What about the government option? The question is, do we really want even more government involvement when the plan already in place, Medicare, teeters on the brink of insolvency? It’s laudable to cry “care for all,” but smaller experiments in Tennessee and Massachusetts have been disasters, and turning a blind eye to this in a head-in-the-sand feel-good way is worse than naïve—it’s downright stupid. A brief, well stated argument against more government involvement can be found here. One alternative that seems attractive is the idea of health cooperatives. These are nonprofit groups, owned by the patients themselves, that would negotiate with the insurance companies. This would permit coverage to be divorced from a person’s employment, a major flaw in the current system.

The idea of health cooperative is an important one, and deserves special mention. If the patient’s health coverage could be divorced from the workplace, this would solve a fundamental problem of the care delivery system. Unfortunately, it’s tied to the principles of healthcare insurance in general. Large groups of workers by their nature diffuse the health risk both by their size and the fact that you are selecting out a healthier population that is younger and able to work. Therefore, they are able to negotiate less expensive rates. A health-care cooperative, to incorporate the more elderly and infirm, would have to be large, require a mix of the healthy and unhealthy, and must be done in conjunction with the imposition by the government of a mandate for individual insurance by all parties, excepting the very indigent (more about that later). Fees would be higher than in more “favorable” groups to insure, or benefits lower, or there would have to be government subsidies. Government assistance in this way would still be preferable, in my opinion, to a government run option. Health cooperative set up on a regional basis might also work, but unless organized in some grass-roots manner, could be a back door to a competing government insurer. Perhaps they could be overseen by nonprofit group such as Kiwanis or Rotary, or even organizations such as the AAA. Creative minds could probably devise a non-governmental solution.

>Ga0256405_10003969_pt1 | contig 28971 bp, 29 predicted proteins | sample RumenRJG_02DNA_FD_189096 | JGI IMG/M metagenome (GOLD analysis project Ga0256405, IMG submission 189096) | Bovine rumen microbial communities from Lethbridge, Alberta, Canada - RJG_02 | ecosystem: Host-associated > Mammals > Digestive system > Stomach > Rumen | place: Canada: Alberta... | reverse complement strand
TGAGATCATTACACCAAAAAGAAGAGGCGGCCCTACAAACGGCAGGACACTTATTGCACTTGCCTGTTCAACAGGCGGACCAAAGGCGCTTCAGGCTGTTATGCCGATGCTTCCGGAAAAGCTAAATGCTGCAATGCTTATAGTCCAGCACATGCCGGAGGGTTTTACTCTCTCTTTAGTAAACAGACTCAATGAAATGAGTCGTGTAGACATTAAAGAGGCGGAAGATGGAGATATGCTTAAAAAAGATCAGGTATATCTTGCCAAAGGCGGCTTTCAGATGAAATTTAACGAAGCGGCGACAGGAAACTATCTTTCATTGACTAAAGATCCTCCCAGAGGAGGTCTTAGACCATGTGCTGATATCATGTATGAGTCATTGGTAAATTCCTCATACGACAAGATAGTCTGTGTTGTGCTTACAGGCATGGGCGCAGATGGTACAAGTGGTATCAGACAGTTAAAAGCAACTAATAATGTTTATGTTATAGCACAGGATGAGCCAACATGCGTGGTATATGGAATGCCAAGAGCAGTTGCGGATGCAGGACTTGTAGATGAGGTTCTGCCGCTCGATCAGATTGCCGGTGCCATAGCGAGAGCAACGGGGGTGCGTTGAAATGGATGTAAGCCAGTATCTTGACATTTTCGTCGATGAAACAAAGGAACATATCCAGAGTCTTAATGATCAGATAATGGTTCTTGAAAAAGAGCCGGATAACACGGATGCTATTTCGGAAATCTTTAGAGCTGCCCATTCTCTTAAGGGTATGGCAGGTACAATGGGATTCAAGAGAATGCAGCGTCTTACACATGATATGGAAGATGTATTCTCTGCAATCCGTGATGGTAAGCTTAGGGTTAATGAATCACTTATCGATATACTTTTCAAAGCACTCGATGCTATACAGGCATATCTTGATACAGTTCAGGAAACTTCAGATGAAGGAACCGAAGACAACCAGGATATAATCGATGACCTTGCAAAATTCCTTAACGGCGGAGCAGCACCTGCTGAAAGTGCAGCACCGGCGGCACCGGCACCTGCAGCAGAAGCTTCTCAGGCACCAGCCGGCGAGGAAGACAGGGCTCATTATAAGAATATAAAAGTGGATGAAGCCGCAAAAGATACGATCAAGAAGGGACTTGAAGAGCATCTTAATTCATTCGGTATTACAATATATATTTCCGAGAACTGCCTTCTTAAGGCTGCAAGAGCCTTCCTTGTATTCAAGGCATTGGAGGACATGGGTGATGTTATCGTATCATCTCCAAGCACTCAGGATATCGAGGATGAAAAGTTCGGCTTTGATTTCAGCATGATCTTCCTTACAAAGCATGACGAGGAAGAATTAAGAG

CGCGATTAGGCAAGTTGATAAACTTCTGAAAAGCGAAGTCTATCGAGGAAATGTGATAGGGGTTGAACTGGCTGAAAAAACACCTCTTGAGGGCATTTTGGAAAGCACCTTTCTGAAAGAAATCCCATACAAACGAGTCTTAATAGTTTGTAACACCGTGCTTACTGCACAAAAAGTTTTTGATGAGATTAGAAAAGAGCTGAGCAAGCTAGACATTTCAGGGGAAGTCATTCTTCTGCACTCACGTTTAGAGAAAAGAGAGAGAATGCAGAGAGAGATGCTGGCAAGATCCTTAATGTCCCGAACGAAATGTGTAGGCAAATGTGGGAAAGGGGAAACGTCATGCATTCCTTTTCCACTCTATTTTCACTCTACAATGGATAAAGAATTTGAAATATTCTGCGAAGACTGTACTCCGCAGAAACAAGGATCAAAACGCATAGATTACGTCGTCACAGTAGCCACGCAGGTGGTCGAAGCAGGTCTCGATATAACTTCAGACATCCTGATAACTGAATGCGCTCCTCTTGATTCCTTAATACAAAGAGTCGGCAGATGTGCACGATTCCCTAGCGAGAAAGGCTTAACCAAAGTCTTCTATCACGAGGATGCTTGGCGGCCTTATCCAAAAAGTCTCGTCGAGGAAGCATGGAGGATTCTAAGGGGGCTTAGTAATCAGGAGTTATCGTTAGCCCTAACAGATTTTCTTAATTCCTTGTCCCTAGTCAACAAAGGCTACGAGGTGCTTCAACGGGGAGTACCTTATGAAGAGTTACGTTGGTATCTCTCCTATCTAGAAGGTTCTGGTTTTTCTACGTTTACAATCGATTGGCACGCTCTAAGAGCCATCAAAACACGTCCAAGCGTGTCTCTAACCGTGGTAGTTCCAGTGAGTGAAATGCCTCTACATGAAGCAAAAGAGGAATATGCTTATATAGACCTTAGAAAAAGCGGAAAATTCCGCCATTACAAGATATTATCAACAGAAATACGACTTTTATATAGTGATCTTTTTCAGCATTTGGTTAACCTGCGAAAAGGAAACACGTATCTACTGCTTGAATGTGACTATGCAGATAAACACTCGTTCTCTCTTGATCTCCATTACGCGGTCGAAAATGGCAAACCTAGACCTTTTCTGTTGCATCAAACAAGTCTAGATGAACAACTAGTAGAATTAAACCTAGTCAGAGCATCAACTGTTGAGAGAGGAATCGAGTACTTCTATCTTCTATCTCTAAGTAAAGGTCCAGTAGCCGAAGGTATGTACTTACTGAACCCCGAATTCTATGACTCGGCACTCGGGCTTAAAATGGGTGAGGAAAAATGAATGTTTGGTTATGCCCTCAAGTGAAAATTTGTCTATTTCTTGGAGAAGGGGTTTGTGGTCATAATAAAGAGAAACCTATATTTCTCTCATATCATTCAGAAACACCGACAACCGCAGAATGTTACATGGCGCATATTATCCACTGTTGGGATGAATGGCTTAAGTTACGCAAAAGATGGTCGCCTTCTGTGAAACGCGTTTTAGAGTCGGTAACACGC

Jonathan Gruber, Ph.D. has proposed eliminating or limiting the income-tax exclusion for employer-sponsored insurance expenditures. While he considers this a win-win approach, he admits it would drive individuals to a new universal coverage plan. This might work well in conjunction with health cooperatives, but I’m leery of a plan that, in essence, uses higher taxes to force a change in the marketplace. I’ll let others decide the relative merits of this approach.


NEXT: The Solutions, Part 3, The Doctors


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